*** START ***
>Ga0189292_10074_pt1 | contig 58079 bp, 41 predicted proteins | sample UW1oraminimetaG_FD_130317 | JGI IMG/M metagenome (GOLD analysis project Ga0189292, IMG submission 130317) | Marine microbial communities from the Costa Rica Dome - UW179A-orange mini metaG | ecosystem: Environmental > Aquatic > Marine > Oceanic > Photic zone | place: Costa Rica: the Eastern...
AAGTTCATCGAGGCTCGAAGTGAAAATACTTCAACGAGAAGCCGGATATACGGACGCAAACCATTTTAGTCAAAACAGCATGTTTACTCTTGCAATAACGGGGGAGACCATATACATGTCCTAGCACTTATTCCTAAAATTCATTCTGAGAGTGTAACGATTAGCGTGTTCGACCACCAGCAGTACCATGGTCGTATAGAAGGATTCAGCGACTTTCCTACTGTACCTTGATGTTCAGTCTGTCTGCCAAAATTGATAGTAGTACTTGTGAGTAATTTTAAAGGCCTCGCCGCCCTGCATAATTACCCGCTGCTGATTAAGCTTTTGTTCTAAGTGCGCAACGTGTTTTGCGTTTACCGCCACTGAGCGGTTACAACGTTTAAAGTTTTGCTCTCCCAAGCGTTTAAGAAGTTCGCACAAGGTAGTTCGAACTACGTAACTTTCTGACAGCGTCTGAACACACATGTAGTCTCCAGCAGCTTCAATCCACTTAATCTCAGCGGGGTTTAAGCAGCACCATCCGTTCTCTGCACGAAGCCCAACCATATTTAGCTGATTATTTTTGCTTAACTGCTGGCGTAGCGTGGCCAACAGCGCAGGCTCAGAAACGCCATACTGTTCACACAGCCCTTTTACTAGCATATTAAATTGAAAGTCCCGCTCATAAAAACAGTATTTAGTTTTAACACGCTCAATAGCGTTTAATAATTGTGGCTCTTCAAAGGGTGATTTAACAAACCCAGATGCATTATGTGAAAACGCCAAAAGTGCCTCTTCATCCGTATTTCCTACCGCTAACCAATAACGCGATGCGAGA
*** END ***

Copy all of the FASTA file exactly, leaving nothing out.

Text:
>Ga0189292_10074_pt1 | contig 58079 bp, 41 predicted proteins | sample UW1oraminimetaG_FD_130317 | JGI IMG/M metagenome (GOLD analysis project Ga0189292, IMG submission 130317) | Marine microbial communities from the Costa Rica Dome - UW179A-orange mini metaG | ecosystem: Environmental > Aquatic > Marine > Oceanic > Photic zone | place: Costa Rica: the Eastern...
AAGTTCATCGAGGCTCGAAGTGAAAATACTTCAACGAGAAGCCGGATATACGGACGCAAACCATTTTAGTCAAAACAGCATGTTTACTCTTGCAATAACGGGGGAGACCATATACATGTCCTAGCACTTATTCCTAAAATTCATTCTGAGAGTGTAACGATTAGCGTGTTCGACCACCAGCAGTACCATGGTCGTATAGAAGGATTCAGCGACTTTCCTACTGTACCTTGATGTTCAGTCTGTCTGCCAAAATTGATAGTAGTACTTGTGAGTAATTTTAAAGGCCTCGCCGCCCTGCATAATTACCCGCTGCTGATTAAGCTTTTGTTCTAAGTGCGCAACGTGTTTTGCGTTTACCGCCACTGAGCGGTTACAACGTTTAAAGTTTTGCTCTCCCAAGCGTTTAAGAAGTTCGCACAAGGTAGTTCGAACTACGTAACTTTCTGACAGCGTCTGAACACACATGTAGTCTCCAGCAGCTTCAATCCACTTAATCTCAGCGGGGTTTAAGCAGCACCATCCGTTCTCTGCACGAAGCCCAACCATATTTAGCTGATTATTTTTGCTTAACTGCTGGCGTAGCGTGGCCAACAGCGCAGGCTCAGAAACGCCATACTGTTCACACAGCCCTTTTACTAGCATATTAAATTGAAAGTCCCGCTCATAAAAACAGTATTTAGTTTTAACACGCTCAATAGCGTTTAATAATTGTGGCTCTTCAAAGGGTGATTTAACAAACCCAGATGCATTATGTGAAAACGCCAAAAGTGCCTCTTCATCCGTATTTCCTACCGCTAACCAATAACGCGATGCGAGA